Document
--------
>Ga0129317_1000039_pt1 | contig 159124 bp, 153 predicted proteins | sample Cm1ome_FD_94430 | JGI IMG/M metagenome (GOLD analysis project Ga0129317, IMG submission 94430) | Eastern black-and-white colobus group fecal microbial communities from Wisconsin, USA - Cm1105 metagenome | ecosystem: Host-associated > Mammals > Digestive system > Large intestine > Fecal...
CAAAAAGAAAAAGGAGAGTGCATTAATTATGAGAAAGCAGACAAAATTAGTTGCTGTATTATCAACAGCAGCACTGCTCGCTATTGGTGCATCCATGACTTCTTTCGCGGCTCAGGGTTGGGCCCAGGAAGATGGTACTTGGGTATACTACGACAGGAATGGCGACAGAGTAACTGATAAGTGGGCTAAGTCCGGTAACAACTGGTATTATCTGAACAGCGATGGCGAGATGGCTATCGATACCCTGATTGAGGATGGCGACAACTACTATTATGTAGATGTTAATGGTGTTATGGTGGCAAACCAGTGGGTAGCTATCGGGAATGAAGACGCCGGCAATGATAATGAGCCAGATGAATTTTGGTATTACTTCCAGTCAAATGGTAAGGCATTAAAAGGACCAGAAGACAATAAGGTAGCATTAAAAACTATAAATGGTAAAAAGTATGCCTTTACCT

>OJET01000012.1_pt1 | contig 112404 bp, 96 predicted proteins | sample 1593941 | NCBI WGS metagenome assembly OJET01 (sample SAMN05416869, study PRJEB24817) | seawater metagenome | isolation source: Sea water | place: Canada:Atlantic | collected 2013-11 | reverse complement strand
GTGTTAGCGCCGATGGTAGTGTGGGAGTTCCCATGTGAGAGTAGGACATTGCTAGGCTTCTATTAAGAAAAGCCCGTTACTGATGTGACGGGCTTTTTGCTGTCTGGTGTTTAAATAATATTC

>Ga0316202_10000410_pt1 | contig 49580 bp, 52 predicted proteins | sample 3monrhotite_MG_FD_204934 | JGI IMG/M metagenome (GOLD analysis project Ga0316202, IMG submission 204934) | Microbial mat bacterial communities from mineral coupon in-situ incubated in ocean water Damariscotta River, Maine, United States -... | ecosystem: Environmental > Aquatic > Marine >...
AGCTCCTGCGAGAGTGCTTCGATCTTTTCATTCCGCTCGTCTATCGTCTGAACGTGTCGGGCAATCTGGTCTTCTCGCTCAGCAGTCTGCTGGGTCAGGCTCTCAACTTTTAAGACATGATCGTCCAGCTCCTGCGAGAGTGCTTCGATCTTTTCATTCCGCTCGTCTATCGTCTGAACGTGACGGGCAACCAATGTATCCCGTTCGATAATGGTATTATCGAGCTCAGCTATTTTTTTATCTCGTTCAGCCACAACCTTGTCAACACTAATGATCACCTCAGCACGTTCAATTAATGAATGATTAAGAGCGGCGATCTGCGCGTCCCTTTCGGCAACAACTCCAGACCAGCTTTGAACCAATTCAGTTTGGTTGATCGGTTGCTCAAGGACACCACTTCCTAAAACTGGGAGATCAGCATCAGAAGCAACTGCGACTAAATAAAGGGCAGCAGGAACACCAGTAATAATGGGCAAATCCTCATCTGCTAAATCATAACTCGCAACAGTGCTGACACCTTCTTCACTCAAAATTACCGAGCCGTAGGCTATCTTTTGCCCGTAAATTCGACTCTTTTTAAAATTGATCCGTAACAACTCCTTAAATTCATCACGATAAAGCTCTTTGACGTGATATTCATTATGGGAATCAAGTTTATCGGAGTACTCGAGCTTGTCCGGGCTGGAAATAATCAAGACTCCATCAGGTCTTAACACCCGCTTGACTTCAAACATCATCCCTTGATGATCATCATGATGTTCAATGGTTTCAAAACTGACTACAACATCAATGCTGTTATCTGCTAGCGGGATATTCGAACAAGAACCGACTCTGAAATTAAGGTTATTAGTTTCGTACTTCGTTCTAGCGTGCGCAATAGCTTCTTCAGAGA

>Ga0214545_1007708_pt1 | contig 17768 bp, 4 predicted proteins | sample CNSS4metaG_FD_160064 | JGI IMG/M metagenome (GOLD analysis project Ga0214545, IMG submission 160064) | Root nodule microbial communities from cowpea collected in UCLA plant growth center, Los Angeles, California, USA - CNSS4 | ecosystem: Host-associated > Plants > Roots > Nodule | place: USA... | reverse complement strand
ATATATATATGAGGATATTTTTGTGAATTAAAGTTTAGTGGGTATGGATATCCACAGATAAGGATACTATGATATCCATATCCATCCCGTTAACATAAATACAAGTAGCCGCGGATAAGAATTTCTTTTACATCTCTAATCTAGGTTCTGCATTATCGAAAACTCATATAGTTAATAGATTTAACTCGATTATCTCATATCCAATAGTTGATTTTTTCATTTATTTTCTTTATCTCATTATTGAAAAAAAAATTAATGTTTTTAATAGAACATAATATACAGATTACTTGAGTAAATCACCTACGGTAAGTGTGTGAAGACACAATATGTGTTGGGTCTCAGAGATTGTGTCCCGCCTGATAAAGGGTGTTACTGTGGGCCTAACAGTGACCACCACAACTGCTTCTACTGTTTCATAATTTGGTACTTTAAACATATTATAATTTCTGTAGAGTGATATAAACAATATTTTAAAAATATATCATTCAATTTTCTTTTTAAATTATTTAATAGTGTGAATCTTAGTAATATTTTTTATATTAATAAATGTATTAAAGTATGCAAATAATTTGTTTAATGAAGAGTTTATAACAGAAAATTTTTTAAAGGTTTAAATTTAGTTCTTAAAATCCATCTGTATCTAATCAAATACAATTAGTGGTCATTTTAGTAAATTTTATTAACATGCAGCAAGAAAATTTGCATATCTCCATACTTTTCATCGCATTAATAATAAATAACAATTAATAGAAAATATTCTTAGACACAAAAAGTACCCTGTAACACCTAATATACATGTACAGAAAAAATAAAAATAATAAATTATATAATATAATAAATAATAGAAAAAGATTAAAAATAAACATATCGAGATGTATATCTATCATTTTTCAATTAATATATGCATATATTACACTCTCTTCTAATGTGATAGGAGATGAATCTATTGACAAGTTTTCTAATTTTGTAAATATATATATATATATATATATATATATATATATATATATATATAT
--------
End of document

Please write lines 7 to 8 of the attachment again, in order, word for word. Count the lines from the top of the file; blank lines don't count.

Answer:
>Ga0214545_1007708_pt1 | contig 17768 bp, 4 predicted proteins | sample CNSS4metaG_FD_160064 | JGI IMG/M metagenome (GOLD analysis project Ga0214545, IMG submission 160064) | Root nodule microbial communities from cowpea collected in UCLA plant growth center, Los Angeles, California, USA - CNSS4 | ecosystem: Host-associated > Plants > Roots > Nodule | place: USA... | reverse complement strand
ATATATATATGAGGATATTTTTGTGAATTAAAGTTTAGTGGGTATGGATATCCACAGATAAGGATACTATGATATCCATATCCATCCCGTTAACATAAATACAAGTAGCCGCGGATAAGAATTTCTTTTACATCTCTAATCTAGGTTCTGCATTATCGAAAACTCATATAGTTAATAGATTTAACTCGATTATCTCATATCCAATAGTTGATTTTTTCATTTATTTTCTTTATCTCATTATTGAAAAAAAAATTAATGTTTTTAATAGAACATAATATACAGATTACTTGAGTAAATCACCTACGGTAAGTGTGTGAAGACACAATATGTGTTGGGTCTCAGAGATTGTGTCCCGCCTGATAAAGGGTGTTACTGTGGGCCTAACAGTGACCACCACAACTGCTTCTACTGTTTCATAATTTGGTACTTTAAACATATTATAATTTCTGTAGAGTGATATAAACAATATTTTAAAAATATATCATTCAATTTTCTTTTTAAATTATTTAATAGTGTGAATCTTAGTAATATTTTTTATATTAATAAATGTATTAAAGTATGCAAATAATTTGTTTAATGAAGAGTTTATAACAGAAAATTTTTTAAAGGTTTAAATTTAGTTCTTAAAATCCATCTGTATCTAATCAAATACAATTAGTGGTCATTTTAGTAAATTTTATTAACATGCAGCAAGAAAATTTGCATATCTCCATACTTTTCATCGCATTAATAATAAATAACAATTAATAGAAAATATTCTTAGACACAAAAAGTACCCTGTAACACCTAATATACATGTACAGAAAAAATAAAAATAATAAATTATATAATATAATAAATAATAGAAAAAGATTAAAAATAAACATATCGAGATGTATATCTATCATTTTTCAATTAATATATGCATATATTACACTCTCTTCTAATGTGATAGGAGATGAATCTATTGACAAGTTTTCTAATTTTGTAAATATATATATATATATATATATATATATATATATATATATATATAT